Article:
a citizen’s journal by Thomas Nephew

Gun control, back doors, and a powdered wig

Posted by Thomas Nephew on October 18th, 2002

Keeping up with UO and Instapundit (Jim Henley and Glenn Reynolds) on gun control and ballistic fingerprinting is like playing a kind of “Go” where the other guy puts down five markers a turn, and you just get one. Some points are valid (Maryland’s failure to conduct full criminal background checks for gun buyers since March), some are patently diversionary (gun ownership as international human right; suddenly my favorite hard-nosed realists are for empty gestures?). But one thing at a time. I’ll just bring up a couple of posts, one each by Mr. Reynolds and Mr. Henley. Yesterday, Reynolds wrote:

In fact, gun registration has consistently led to confiscation; car registration has not. It’s not “paranoid” to fear real dangers.

I don’t think that the Second Amendment bars registration. But only an idiot would fail to notice this pattern, and I think that “ballistic fingerprinting” is, in fact, being pushed as a backdoor way of getting gun registration, by people who would favor confiscation if they thought they had the votes.

First, observe those last two sentences. Reynolds concedes that registration is permissible under the Second Amendment, but then considers ballistic fingerprinting a “back door” to — registration. It’s not the registration itself that bothers him, apparently, it’s the supporters of the measure, who he divines will confiscate Americans’ guns if given half a chance.

Now either registration is permissible under the Second Amendment or it is not. I’m relieved that Mr. Reynolds says it is, because that saves me a major argument with a lawyer about the law and the Constitution. If it is permissible, what bearing do the (presumably impermissible) goals of gun-confiscators have on the question, whether they support registration or not? That’s right: none. What some supporters of gun registration may secretly or even not so secretly wish for has no bearing whatsoever on the merits of ballistic fingerprinting and gun registration. I feel like I’ve wasted time even pointing this out, but the argument seems to come up over and over again.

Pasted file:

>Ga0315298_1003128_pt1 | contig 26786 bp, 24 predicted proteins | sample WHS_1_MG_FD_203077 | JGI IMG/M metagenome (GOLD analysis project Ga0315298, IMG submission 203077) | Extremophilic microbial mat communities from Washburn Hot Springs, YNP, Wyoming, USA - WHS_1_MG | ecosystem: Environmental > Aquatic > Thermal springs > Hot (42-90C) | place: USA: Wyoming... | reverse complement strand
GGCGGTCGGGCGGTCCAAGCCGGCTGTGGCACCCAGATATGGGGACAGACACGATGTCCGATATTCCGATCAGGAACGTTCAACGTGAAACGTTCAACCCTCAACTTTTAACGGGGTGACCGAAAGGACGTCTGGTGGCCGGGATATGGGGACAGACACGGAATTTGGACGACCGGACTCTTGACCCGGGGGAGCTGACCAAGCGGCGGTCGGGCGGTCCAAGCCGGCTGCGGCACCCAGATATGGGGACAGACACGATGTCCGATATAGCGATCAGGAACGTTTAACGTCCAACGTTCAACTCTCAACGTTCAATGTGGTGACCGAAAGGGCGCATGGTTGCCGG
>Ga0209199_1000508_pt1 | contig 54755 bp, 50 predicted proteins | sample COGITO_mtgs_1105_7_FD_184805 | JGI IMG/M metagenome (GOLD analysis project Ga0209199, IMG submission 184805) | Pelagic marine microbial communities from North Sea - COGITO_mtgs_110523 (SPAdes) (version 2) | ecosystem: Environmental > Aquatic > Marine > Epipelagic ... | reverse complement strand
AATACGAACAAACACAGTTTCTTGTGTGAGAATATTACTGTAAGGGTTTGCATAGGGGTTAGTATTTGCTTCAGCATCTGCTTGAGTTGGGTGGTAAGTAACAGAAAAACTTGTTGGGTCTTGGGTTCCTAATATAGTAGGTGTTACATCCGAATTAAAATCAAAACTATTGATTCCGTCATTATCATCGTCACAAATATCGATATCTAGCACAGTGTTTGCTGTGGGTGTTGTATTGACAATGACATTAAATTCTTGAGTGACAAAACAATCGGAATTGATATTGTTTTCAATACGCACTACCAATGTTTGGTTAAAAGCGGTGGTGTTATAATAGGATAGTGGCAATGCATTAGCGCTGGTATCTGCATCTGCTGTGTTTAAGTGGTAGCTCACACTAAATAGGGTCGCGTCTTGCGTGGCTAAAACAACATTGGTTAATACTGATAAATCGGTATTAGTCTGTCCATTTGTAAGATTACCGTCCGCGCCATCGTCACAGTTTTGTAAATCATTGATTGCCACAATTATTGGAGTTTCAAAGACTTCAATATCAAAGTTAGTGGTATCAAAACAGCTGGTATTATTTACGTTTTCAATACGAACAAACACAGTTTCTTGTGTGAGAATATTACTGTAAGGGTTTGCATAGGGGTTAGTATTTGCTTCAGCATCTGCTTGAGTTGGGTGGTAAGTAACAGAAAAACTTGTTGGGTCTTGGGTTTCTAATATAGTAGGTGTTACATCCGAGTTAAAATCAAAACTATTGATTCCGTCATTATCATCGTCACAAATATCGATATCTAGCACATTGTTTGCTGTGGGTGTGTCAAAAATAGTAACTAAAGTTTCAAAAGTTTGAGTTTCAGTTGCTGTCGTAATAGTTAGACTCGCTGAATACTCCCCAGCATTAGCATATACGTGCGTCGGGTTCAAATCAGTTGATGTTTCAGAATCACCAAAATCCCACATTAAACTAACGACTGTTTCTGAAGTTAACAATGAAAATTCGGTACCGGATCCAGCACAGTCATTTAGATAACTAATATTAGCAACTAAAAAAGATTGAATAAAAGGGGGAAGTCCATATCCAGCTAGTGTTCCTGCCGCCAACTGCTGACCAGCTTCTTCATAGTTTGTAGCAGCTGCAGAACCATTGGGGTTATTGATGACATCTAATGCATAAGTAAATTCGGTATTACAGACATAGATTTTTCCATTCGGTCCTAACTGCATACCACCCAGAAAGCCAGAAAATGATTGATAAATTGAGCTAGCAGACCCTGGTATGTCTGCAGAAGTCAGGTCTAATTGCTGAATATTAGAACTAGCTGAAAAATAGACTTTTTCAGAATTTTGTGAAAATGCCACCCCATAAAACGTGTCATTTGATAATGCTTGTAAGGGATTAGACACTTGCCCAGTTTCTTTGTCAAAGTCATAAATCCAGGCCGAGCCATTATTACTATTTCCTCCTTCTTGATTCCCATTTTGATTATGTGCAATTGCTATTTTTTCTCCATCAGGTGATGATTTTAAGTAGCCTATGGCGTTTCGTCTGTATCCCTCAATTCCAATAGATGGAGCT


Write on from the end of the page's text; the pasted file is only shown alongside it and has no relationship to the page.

As for those patterns Reynolds mentions, they appear to be based on observations by his colleague Mr. Kopel.* I’ll dutifully plow through them and report back to you, my loyal readers, but the title itself indicates they’re based on the experience of merry olde no-Second-Amendment England, and are thus fairly irrelevant to a discussion of gun registration in the United States. So yes, it is a bit paranoid to fear dangers to our constitutional rights based on the experience of a country without our constitution.

It’s as if we can’t make progress towards a constitutionally permitted state of affairs — gun ballistic fingerprinting and registration — unless we all have adopted doubleplusrightthink about the basic right to own a gun. This brings me to some comments (“Spree Graphs”) Jim Henley made last week. Scroll past the (well done) sniper news and commentary, and you reach the following gun-control section of the post, where Henley takes issue with “Talking Dog”s claim (and Reynolds’ later claim) that the Second Amendment permits registration:

First, in the absence of a formal acknowledgement that the Second Amendment enshrines an individual right, the NRA is only sensible in opposing anything that smacks of universal registration